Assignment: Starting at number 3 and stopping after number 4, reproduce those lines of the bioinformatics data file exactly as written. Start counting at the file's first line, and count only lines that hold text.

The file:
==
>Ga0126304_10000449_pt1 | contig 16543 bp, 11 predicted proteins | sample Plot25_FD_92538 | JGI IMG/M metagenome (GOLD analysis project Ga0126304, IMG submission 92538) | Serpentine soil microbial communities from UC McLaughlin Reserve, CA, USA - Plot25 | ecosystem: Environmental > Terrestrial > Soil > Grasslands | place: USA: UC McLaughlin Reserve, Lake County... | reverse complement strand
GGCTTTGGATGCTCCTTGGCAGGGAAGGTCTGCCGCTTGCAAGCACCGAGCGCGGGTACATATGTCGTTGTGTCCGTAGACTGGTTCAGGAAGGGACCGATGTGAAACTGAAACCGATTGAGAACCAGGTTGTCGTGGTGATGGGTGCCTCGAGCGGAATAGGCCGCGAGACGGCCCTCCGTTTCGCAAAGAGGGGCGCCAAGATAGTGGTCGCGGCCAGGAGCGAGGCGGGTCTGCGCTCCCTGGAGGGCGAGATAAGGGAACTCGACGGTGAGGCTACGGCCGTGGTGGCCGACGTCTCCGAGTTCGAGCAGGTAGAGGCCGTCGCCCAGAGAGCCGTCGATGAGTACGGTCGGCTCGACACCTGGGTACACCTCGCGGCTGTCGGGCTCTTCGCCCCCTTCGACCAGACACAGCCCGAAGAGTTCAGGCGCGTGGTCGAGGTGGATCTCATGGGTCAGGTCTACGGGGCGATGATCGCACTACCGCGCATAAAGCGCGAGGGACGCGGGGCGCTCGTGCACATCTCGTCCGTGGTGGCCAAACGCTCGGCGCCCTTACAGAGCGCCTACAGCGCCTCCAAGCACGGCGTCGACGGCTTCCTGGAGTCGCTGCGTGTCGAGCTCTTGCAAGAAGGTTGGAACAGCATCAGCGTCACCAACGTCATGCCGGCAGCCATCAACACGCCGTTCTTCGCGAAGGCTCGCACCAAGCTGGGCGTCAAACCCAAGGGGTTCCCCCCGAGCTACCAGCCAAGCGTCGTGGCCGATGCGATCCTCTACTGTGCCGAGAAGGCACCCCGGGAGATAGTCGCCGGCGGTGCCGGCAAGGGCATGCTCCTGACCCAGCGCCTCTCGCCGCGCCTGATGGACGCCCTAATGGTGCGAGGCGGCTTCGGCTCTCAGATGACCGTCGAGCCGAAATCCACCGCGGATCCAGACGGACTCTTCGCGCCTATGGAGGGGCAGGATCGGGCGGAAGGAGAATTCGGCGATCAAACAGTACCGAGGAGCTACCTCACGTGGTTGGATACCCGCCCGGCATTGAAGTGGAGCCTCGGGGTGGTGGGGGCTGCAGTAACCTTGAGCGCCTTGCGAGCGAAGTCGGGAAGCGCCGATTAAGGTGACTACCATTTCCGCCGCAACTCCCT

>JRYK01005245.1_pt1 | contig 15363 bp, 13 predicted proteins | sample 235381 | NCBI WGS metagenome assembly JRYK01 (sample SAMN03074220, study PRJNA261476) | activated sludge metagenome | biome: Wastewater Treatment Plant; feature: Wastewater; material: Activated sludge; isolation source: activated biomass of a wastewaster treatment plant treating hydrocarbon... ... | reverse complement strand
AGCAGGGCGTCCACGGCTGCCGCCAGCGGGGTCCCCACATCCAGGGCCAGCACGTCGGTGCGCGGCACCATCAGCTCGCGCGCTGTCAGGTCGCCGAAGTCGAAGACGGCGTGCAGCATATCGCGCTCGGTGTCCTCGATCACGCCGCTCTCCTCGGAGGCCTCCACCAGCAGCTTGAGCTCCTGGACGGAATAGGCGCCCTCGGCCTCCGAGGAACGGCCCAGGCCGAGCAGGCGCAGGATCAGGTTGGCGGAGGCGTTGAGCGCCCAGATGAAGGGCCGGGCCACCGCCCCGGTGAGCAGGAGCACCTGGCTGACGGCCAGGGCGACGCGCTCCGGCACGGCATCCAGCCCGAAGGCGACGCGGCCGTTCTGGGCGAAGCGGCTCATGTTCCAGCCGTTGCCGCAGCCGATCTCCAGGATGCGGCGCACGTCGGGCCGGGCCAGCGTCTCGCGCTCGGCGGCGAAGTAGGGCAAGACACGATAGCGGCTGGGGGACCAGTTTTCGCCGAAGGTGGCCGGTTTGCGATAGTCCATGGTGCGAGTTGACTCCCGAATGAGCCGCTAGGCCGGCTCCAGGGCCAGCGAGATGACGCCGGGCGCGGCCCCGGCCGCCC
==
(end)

>JRYK01005245.1_pt1 | contig 15363 bp, 13 predicted proteins | sample 235381 | NCBI WGS metagenome assembly JRYK01 (sample SAMN03074220, study PRJNA261476) | activated sludge metagenome | biome: Wastewater Treatment Plant; feature: Wastewater; material: Activated sludge; isolation source: activated biomass of a wastewaster treatment plant treating hydrocarbon... ... | reverse complement strand
AGCAGGGCGTCCACGGCTGCCGCCAGCGGGGTCCCCACATCCAGGGCCAGCACGTCGGTGCGCGGCACCATCAGCTCGCGCGCTGTCAGGTCGCCGAAGTCGAAGACGGCGTGCAGCATATCGCGCTCGGTGTCCTCGATCACGCCGCTCTCCTCGGAGGCCTCCACCAGCAGCTTGAGCTCCTGGACGGAATAGGCGCCCTCGGCCTCCGAGGAACGGCCCAGGCCGAGCAGGCGCAGGATCAGGTTGGCGGAGGCGTTGAGCGCCCAGATGAAGGGCCGGGCCACCGCCCCGGTGAGCAGGAGCACCTGGCTGACGGCCAGGGCGACGCGCTCCGGCACGGCATCCAGCCCGAAGGCGACGCGGCCGTTCTGGGCGAAGCGGCTCATGTTCCAGCCGTTGCCGCAGCCGATCTCCAGGATGCGGCGCACGTCGGGCCGGGCCAGCGTCTCGCGCTCGGCGGCGAAGTAGGGCAAGACACGATAGCGGCTGGGGGACCAGTTTTCGCCGAAGGTGGCCGGTTTGCGATAGTCCATGGTGCGAGTTGACTCCCGAATGAGCCGCTAGGCCGGCTCCAGGGCCAGCGAGATGACGCCGGGCGCGGCCCCGGCCGCCC